Mihaileanu introduces us to Filipov rapturously conducting an orchestra - it's not until his cell phone goes off that we realize he is a janitor observing from a balcony.  Once Gavrilov agrees to help him with his Bolshoi deception (they and Sascha intercept a phone call from a Bolshoi broom closet that epitomizes the inconveniences of present day Russian life), the comedy begins.  First, Andreï's wife Irina (Anna Kamenkova Pavlova), who 'buys' attendees for Russian weddings so oligarchs and gangsters can outdo one another, encourages her husband in his deception, telling she'll divorce him if he *doesn't* do it.  Then he and Sascha begin contacting those 'Zionist enemies of the People' of the Bolshoi of the past.  Many of them are pretty old and decrepit, like asthmatic trumpet player Victor Vikitch (Aleksandr Komissarov), and, as Andreï needs fifty-five musicians, he also engages gypsy violinist Vasily whose band can also make clothes and doctor passports.  Meanwhile Gavrilov indulges nostalgia brokering the deal, with demands for a dinner at Le Trou Normand, a Seine river cruise and lodging at a three star hotel.  For Filipov he requests double his orchestra's rate and the famous French violinist Anne-Marie Jacquet (Mélanie Laurent, "Inglourious Basterds"), who has never played Tchaikovsky, to perform as its soloist.

In Paris, Olivier Morne Duplessis (François Berléand, the "Transporter" series, "A Girl Cut in Two"), in his chic modern office, the antithesis of everything we've seen in Moscow, puzzles over the 'demand' for pre-Perestroika wages and a restaurant that no longer exists, but comes up with his own deceptions to get the contract signed.  But he cannot prepay the 'Bolshoi's' plane fares, so Gavrilov hustles for a sponsor.  They find one, the guest of honor at one of Irina's crass weddings in a auditorium with drunken bride.  Tretiakin, the 'Tsar of Gas' also plays cello, badly.  A whole other transaction is occurring between Jacquet, who's intrigued by the Bolshoi offer, and her manager/assistant Guylène (Miou Miou, "Entre Nous," "Family Hero"), who clearly knows more than she's letting on about her rejection of the idea.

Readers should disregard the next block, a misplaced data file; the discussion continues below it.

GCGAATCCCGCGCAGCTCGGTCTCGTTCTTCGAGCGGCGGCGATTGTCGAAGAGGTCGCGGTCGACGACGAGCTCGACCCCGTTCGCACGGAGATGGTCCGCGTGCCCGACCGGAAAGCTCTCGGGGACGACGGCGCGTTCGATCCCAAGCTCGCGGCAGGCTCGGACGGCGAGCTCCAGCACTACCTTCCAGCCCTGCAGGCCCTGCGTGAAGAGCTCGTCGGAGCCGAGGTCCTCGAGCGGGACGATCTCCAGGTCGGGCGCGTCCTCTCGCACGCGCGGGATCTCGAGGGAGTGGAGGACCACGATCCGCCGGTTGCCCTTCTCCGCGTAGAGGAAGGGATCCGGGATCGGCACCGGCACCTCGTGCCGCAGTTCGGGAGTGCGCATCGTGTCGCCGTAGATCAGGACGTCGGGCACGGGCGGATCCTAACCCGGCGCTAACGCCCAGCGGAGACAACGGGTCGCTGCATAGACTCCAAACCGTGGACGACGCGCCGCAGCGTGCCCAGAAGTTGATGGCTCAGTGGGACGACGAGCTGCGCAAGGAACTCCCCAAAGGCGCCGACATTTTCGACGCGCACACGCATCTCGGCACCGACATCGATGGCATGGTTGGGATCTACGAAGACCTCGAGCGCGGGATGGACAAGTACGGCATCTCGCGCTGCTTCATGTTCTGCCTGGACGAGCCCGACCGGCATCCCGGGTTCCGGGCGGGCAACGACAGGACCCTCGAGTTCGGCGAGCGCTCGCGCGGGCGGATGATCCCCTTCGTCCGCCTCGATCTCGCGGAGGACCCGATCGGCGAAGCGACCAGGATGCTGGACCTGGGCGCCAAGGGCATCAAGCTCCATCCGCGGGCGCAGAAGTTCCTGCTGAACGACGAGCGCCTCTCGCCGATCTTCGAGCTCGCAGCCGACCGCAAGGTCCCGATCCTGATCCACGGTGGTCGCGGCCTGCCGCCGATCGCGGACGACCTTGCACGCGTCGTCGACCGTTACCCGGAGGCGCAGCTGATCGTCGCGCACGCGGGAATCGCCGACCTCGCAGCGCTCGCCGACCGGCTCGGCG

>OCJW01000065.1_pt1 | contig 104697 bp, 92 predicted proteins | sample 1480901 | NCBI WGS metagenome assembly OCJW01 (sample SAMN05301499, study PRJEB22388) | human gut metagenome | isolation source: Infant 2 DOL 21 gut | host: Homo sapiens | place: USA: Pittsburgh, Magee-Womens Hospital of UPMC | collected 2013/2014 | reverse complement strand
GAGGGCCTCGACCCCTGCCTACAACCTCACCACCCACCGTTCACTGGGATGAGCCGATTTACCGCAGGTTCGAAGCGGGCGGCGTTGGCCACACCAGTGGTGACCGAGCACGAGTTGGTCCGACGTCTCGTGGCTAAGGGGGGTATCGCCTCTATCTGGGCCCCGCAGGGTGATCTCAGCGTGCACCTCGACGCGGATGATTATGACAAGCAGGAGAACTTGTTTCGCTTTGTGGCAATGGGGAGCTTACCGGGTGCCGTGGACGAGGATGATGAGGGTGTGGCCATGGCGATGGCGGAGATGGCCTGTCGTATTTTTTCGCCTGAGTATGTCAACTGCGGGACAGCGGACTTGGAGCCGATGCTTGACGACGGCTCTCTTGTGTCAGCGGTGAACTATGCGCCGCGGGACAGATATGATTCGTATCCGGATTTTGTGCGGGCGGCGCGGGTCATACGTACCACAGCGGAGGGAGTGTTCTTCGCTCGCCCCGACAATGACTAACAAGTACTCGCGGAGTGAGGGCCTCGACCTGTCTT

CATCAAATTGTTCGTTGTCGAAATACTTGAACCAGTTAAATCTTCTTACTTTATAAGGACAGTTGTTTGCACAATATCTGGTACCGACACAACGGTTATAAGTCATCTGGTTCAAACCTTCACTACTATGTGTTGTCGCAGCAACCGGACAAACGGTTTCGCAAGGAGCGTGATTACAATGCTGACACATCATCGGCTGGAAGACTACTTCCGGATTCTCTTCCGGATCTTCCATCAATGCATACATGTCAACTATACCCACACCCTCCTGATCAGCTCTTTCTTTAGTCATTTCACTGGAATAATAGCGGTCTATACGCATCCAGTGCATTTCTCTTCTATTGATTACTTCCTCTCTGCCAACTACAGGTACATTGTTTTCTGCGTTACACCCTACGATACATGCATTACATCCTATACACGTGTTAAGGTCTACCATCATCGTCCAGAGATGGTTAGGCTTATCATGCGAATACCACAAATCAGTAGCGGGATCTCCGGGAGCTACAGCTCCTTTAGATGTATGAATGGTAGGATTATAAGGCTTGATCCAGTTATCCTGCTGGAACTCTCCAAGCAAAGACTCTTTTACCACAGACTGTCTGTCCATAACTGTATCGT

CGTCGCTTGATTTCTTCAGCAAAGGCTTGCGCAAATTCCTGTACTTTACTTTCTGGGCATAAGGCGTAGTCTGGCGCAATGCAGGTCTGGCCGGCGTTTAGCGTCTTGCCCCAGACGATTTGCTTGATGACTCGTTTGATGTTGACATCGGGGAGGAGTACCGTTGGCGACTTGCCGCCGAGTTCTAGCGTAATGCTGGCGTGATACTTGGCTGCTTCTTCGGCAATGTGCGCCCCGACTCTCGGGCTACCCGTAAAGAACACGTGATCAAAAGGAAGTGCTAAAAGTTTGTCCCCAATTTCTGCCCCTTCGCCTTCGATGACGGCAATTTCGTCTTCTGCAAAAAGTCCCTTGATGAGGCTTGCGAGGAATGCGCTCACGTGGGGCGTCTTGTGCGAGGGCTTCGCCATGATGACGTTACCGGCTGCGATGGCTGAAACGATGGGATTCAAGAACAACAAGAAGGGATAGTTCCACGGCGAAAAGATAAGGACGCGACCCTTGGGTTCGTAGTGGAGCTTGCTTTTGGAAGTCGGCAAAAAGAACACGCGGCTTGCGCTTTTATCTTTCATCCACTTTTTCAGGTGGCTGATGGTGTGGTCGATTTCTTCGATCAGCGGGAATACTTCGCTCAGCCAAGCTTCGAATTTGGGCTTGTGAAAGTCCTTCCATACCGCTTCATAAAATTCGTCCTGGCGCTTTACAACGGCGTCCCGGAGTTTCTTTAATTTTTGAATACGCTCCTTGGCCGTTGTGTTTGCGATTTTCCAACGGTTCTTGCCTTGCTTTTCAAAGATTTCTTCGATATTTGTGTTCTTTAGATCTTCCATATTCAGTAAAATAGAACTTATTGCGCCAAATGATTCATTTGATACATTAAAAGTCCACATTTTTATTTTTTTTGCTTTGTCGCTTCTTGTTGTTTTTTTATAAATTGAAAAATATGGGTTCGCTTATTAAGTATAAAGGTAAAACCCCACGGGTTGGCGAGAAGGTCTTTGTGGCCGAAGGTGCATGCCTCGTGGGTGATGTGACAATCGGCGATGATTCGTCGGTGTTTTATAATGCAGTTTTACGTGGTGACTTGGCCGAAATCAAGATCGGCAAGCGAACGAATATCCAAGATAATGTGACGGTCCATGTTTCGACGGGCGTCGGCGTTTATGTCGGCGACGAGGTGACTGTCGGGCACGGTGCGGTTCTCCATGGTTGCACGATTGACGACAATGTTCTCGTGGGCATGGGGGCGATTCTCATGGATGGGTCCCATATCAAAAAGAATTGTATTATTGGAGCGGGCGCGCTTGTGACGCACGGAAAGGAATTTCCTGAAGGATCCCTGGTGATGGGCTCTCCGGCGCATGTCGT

Then the Russians hit Paris and it seems like an impossibility for Filipov to achieve his dream.

The film is terrifically funny.  Filipov's orchestra turn into a drunken mob in Paris, immediately abandoning any agenda.  Filipov has the most bizarre non-practicing practice session ever. (American audiences should note that Andreï's inappropriate welcome to his violinist is a joke lost in translation having to do with an old-fashioned style of French used by Russians.)   Tretiakin muscles into Duplessis's territory by threatening to cut off the gas to Europe if he doesn't get Russian broadcast rights to the event.  When Viktor's plan to sell black market Russian caviar to French chefs falls flat, his son's got him covered with the Chinese cell phones he's given to every musician to smuggle through.  Oddly enough, these will be the instruments which help save the concert.  Mihaileanu also weaves a strand of loss and melancholy throughout these shenanigans.  As Filipov keeps trying to hang onto his soloist, tales of the past are told.  Unfortunately he also sinks back into the vodka bottle which he had escaped (their dinner conversation is held in a restaurant whose interior beautifully evokes both present day Paris and Russia's past).  Then the real director of the Bolshoi, who happens to be vacationing in Paris, sees a poster advertising Andreï's event. Rest assured, however that a film called "The Concert" ends on a glorious note.

The film's visuals are a great juxtaposition between the golden baroqueness of Moscow and Paris's sleeker city of light.  Black and white and a kind of visual and aural warping are used for flash backs.  The film's finale, Tchaikovsky’s Concerto for Violin and Orchestra, has been artfully condensed from 22 minutes to 12 and it is thrilling.

"The Concert" is about more than music, it's about a leap of faith.  Radu Mihaileanu has walked a tightrope of tones and his film is funny and breathtaking.